How Shoes Can Impact Your Knee Pain
Dec 20 , 2021
Tags - Knee Pain and Shoes
Regardless of how active you are, everyone is in danger of experiencing knee pain because of the shoes you wear.
Unfortunately, wearing the wrong pair of shoes will not only affect your feet and knees, but can have an impact on your overall health as well.
As a quick overview, the knee is a very large and complicated part of the body’s anatomy; the thigh bone, shin bone and knee cap all come together in one place.
So, it comes as no surprise that the knee joint requires a lot of support in order to function properly.
And, most of this support comes from your feet and the shoes you wear; wearing the appropriate shoes can prevent pain, and is one of the most important elements in managing more serious knee problems like osteoarthritis.
To put it differently, your feet and knees work together as a functional unit with a shared responsibility of supporting your body weight and providing balance as you move your body.
In addition, the knees will absorb some of the shock and impact every time you take a step, so these joints and bones must be properly aligned to evenly distribute the pressure placed upon them and stay pain free.
Consequently, if there are any abnormal changes in your foot’s biomechanics it will affect knee alignment.
For example, if your feet roll inwards, this changes the alignment in your lower leg and thus places additional and uneven pressure on your knee.
That said, the shoes you wear will have a significant impact on the positioning and movement of your feet and by extension, on your knee.
Impact of Shoes on Your Knees
Shoes need to fit your feet perfectly and provide adequate support to allow them to move naturally and maintain normal leg and knee alignment.
Here are a few different shoes that can affect your knees and cause pain:
1. High Heels
When you wear high heels, your body posture is changed significantly, and this increases the amount of weight placed on your knees.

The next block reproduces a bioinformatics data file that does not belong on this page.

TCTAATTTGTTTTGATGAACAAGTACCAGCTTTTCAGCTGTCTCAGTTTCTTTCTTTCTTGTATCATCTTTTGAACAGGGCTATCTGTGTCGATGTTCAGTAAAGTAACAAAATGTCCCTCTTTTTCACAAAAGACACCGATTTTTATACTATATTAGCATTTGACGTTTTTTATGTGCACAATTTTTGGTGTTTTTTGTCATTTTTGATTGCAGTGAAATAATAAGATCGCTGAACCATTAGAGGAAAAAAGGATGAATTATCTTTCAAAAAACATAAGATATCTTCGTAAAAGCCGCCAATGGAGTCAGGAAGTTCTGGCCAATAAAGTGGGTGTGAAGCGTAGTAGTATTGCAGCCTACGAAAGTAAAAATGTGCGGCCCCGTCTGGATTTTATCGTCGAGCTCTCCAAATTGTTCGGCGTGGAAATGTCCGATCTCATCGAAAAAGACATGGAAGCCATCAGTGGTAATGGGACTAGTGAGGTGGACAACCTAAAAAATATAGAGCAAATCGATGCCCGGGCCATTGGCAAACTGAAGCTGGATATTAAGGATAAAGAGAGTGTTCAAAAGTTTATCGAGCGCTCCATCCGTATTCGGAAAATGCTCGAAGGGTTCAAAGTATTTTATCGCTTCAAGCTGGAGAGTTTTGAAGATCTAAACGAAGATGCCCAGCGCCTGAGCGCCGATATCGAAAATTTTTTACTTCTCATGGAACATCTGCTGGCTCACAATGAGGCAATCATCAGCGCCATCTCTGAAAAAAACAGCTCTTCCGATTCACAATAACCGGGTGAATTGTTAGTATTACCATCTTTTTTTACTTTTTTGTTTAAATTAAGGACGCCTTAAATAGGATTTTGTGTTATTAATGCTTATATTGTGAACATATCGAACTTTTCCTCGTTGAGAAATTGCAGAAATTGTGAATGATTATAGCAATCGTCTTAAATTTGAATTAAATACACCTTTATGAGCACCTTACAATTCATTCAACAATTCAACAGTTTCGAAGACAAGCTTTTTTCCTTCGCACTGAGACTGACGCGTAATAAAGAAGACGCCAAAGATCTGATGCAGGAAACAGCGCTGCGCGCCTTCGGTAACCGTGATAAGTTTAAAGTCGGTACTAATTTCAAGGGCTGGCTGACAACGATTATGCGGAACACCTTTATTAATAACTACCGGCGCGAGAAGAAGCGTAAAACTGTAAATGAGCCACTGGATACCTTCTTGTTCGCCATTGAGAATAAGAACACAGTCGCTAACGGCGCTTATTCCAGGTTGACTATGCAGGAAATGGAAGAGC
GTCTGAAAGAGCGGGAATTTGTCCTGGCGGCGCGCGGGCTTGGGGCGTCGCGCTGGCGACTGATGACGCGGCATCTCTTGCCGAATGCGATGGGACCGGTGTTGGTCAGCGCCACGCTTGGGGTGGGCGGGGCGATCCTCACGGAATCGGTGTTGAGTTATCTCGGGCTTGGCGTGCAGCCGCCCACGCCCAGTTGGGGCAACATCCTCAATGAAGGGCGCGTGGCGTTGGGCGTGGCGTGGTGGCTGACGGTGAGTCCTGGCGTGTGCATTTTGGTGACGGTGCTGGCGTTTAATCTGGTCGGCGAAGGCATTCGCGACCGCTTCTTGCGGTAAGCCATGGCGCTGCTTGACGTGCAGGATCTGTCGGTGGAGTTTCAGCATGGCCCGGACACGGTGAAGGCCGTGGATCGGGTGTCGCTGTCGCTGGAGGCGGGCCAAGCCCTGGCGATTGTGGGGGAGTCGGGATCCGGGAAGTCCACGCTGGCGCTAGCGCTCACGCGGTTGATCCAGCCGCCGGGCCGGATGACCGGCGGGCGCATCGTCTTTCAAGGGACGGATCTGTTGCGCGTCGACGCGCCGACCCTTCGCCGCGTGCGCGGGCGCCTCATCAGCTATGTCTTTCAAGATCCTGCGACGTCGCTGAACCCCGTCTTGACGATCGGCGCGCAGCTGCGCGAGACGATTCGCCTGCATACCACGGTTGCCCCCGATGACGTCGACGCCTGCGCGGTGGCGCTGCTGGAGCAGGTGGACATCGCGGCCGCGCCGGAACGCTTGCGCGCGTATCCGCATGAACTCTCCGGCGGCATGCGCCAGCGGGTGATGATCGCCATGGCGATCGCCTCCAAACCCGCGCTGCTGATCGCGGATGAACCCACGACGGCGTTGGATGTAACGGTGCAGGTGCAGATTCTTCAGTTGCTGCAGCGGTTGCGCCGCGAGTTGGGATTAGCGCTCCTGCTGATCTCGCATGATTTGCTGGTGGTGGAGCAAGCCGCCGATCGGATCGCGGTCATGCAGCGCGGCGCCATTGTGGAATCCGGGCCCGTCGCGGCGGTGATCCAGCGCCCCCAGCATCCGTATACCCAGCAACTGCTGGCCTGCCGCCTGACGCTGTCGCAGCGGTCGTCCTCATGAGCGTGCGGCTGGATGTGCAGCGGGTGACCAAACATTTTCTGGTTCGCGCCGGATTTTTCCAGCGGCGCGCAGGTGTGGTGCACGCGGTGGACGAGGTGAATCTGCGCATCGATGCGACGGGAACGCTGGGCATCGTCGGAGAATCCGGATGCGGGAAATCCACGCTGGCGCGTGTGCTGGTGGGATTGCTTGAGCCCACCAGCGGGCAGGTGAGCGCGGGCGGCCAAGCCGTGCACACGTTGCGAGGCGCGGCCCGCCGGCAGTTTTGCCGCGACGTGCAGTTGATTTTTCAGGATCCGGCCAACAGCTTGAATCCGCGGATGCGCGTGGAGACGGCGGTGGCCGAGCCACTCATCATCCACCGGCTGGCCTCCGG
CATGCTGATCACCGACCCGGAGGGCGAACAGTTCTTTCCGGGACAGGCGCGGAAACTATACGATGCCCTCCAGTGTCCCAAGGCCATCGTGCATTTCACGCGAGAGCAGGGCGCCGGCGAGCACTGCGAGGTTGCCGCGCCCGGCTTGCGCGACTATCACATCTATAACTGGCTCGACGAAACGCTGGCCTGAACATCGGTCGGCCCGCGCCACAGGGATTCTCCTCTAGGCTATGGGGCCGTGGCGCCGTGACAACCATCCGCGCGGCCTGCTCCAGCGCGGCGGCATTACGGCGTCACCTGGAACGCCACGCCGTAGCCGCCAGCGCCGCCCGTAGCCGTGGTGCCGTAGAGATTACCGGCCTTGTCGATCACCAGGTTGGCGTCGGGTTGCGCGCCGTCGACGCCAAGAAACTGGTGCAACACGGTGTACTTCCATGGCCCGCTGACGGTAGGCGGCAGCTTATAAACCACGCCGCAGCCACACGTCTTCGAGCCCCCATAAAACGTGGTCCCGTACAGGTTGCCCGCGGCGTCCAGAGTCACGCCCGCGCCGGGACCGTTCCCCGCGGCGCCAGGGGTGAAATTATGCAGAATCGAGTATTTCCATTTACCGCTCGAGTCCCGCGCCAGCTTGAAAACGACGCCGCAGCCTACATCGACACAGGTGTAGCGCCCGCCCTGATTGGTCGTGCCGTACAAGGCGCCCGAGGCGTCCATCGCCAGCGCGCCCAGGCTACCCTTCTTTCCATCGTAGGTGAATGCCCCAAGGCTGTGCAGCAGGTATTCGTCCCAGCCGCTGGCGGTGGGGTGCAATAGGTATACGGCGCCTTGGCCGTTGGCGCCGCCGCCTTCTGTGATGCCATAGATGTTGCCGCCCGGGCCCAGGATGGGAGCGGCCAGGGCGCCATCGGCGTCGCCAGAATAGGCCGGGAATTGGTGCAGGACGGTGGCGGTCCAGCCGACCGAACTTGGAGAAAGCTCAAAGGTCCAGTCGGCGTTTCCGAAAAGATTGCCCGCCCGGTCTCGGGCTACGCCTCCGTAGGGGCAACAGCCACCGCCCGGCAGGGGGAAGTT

Simply, wearing heels will shift your center of gravity and place more force on the knee joint.
Not to mention, these shoes force you to walk with a flexed knee and this will have an impact on your gait.
For this reason, knee osteoarthritis is much more common in women than men, as they are more likely to wear high heels.
2. Flat Shoes
Shoes that are too flat do not provide any, or enough, arch support and can lead to overstretching of the tendons along the bottom of your feet.
However, proper arch support is essential for absorbing shock and distributing pressure to your feet, legs and knees that can help to prevent injury and pain.
Essentially, an arch that is too flat or too high results in uneven distribution and as a result, places strain on your knees.
3. Flip Flops
We all love a pair of flip flops, especially in the summer.
But, these shoes could be contributing to your knee pain, because they cause a shortening of the gait, which turns down comfortable movement.
Now, we’re not saying you should ditch the flip flops altogether, but it would be a good idea to find a pair with more structure that can provide better support.
In other words, avoid wearing flip flops that are worn out or too flimsy, and when you do wear them, stretch your feet and legs every so often to relieve your knees of any pressure.
How to Find Shoes that Ease Knee Pain
Now that you know what shoes to avoid, here are 4 things to consider when finding shoes to avoid knee pain.
Shoes that are well-cushioned will help to absorb the impact of the foot hitting the ground, which prevents most of the shock from getting to the knees.
Firm midsoles will help to reduce overpronation, which in turn will reduce any added knee strain and pain.
3. Athletic Shoes
Footwear designed for sports and athletics are designed with motion control and stability features to control inward rotation of the foot and therefore the knees; firm midsoles help to keep the foot in the correct position when walking.
4. Custom Inserts
Custom shoe orthotics can help to ease knee pain as they provide extra cushioning in the shoes.
So, if there’s a pair of shoes you really love and have to buy, consider buying orthotics or visiting a podiatrist to get some custom made specially for your feet.
The Bottom Line
To conclude, the shoes you wear need to cushion the soles of your feet, support proper alignment and provide enough arch support.
Not to mention, they need to be comfortable, fit well and have a toe box that doesn’t squish your toes together.
Overall, if you treat your feet right, your knees will benefit too; proper footwear will help you go about your usual daily activities and lessen knee pain.
If you’d like to know more, please get in touch today.
In the meantime, take a look at our full range of comfortable shoes here.
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